Depending on whether you dine out at a Chinese-, Vietnamese-, or Thai-themed restaurant, you may come up with a variety of ideas on what distinguishes these two appetizers. The trouble is that the boundary will seem to change as you go from one ethnic tradition to another. Are springrolls supposed to be fried or not? Are they supposed to be bigger or smaller than eggrolls? Is one more authentically Chinese and the other rather Indochinese? Actually, neither of these questions is quite the right question (though the third one is close). The difference is really in the dough. Springroll dough is made from more of a rice-noodle mixture, while eggroll dough is more egg-noodle based. Thus, whether uncooked or fried, the rolled part of the springroll will tend to be thinner than its eggroll counterpart.

Wontons vs. Potstickers
Again, wontons are made of a thinner type of dough, and they are more likely to end up either deep-fried to a crunchy crisp or floating in a soup. Potstickers, whether steamed, boiled, or pan-fried, are sheathed in a thicker dough and may also be slightly longer in shape.

Which Mexican Soup Should I Order?
You're at an authentic Mexican restaurant. You're thinking about starting with a soup. The first thing you should know is that the difference between a "small" bowl and a "large" bowl is not the same as the difference between a "cup" of soup and a "bowl" of soup at most restaurants. If you order a "small" bowl, you will get an honest-to-goodness bowl. It may even be bigger than the largest size of soup-bowl served at most restaurants. A "large" bowl, on the other hand, will be big enough to drown a litter of puppies in (or kittens, depending on your proclivities). After settling that part of your ordering decision, the only other thing you need to know is that: Pozole is made with pork parts (soup-bone-type pieces, such as the face, knees, and ankles); Menudo is made with with beef parts (and in this case, I use the word "parts" out of delicacy—put another way, the dish will pass through the part of you that the cow contributed to it); and Albóndigas is made with little spicy meatballs. Either Pozole or Albóndigas may also include little balls of hominy, sort of like a maize-based matzo soup. I recommend them all, though it takes guts (pun intended) to chew on the meat pieces in Menudo, once you start thinking about where they come from.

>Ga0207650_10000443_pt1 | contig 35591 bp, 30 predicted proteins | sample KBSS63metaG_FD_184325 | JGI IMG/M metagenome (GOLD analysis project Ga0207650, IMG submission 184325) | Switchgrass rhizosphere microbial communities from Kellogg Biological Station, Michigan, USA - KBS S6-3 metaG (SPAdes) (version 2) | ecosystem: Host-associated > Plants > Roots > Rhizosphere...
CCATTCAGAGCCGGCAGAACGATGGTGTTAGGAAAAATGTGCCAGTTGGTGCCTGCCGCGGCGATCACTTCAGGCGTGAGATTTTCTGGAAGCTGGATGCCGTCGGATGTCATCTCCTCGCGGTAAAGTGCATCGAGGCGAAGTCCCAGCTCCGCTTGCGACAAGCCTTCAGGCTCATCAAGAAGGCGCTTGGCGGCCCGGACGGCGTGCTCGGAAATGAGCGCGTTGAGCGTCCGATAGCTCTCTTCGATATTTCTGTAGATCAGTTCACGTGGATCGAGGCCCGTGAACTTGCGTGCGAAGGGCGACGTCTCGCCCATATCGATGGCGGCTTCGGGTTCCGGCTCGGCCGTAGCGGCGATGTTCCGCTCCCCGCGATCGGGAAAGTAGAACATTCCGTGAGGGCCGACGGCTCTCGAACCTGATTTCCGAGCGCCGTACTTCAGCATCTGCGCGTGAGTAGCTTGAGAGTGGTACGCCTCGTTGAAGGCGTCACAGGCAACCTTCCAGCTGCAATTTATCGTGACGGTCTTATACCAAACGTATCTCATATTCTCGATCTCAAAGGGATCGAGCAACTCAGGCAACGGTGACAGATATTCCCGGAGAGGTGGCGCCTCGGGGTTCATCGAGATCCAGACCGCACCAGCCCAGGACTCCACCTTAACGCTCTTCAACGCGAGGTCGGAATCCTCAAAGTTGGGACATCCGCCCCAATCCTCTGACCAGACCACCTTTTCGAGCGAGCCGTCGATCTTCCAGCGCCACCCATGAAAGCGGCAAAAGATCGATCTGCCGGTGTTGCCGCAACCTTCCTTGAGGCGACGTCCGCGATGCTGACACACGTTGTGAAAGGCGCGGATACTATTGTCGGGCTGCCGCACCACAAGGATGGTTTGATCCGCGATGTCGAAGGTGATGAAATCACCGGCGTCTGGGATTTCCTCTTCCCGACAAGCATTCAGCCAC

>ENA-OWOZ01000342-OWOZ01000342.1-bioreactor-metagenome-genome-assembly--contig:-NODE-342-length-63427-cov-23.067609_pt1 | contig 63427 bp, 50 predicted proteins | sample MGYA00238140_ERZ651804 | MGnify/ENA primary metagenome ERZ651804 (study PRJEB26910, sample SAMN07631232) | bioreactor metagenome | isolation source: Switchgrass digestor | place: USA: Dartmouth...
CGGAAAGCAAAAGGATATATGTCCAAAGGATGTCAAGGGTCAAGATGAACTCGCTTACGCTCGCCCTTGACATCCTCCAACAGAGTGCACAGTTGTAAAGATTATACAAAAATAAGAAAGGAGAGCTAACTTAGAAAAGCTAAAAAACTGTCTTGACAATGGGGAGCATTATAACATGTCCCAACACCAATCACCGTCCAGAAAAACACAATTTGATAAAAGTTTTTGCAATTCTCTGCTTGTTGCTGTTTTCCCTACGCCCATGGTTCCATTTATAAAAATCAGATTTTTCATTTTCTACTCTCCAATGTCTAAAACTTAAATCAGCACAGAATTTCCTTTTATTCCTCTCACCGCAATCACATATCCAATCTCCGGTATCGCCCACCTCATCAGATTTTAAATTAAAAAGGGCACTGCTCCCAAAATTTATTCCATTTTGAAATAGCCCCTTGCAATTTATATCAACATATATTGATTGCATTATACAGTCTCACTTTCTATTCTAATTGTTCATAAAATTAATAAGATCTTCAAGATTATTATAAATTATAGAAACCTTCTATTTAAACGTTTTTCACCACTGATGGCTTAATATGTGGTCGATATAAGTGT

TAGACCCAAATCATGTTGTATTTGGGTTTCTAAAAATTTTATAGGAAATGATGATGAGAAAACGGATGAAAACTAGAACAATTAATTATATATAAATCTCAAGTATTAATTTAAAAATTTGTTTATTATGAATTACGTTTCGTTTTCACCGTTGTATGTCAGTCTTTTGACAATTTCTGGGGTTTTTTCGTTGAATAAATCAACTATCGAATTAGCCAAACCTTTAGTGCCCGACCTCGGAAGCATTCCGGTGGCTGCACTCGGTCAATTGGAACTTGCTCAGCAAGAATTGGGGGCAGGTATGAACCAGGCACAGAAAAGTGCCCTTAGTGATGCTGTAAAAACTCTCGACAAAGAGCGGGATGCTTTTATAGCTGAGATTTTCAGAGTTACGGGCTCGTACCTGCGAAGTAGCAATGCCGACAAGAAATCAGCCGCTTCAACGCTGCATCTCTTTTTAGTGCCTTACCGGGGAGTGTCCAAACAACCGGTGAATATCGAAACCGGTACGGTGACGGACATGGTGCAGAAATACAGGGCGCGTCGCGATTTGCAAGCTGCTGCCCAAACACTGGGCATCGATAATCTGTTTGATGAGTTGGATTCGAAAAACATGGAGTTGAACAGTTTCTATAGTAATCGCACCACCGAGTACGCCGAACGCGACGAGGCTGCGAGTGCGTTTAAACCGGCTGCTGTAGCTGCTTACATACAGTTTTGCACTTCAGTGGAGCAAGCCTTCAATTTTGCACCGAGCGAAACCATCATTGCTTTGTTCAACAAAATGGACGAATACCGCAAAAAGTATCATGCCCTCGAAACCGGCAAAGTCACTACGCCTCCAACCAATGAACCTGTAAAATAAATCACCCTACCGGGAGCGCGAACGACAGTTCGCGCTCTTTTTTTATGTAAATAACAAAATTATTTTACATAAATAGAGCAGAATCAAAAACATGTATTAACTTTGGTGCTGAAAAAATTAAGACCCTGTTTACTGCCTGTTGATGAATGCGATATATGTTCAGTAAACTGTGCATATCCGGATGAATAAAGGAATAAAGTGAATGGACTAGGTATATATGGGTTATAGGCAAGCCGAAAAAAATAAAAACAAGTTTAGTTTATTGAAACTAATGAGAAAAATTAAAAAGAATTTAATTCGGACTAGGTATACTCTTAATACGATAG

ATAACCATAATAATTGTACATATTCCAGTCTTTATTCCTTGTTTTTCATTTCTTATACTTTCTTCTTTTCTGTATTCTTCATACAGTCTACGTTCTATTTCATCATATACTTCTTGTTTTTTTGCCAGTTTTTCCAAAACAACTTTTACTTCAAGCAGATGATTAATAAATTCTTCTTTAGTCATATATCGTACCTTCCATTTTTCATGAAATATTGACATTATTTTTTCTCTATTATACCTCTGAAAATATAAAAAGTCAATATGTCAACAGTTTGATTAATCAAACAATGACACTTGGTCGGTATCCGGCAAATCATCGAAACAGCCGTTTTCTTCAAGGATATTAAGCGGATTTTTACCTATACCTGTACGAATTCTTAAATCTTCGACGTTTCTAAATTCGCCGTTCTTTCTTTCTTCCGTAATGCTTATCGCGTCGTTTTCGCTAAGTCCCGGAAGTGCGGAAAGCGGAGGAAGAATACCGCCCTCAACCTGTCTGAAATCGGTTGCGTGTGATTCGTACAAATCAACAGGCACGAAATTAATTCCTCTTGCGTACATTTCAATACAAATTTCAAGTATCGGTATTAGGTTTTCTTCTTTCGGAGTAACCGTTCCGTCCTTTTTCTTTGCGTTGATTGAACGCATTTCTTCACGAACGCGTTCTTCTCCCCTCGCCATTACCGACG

Chickpeas vs. Garbanzo Beans
There is actually no difference. They're the same thing.

Jam vs. Jelly
It's simple. Whole fruit = jam. Gelled fruit juice = jelly.

Whiskey, Bourbon, Rye, Brandy, or Schnapps?
Whiskey is a distilled liquor, usually barrel-aged, made by fermenting a mixture of water and malted grain. Certain types of whiskey, such as Scotch, Canadian Whiskey, Irish Whiskey, etc., are literally named after the country in which they were produced. Bourbon is an American variant of whiskey in which the grain in question is specifically corn. Rye is another version of whiskey featuring a particular variety of grain (which, funnily enough, is rye). Brandy, though similar in color and often aged in the same kind of barrels, is made by distilling wine. And anything purporting to be brandy, but made from fruit rather than wine, technically falls under the broad category of Eau-de-vie, which means "fruit-based distilled liquors." This broad category branches out into narrower ones delineated by their country of origin; for example, Schnapps comes from Germany. Some drinks that ride the boundary-line between brandy and eau-de-vie are the pomace brandies, such as grappa, made in Italy; these are made from what's left of the grapes after wine-making. And even these categories leave out a lot of choices for your next choosy bender.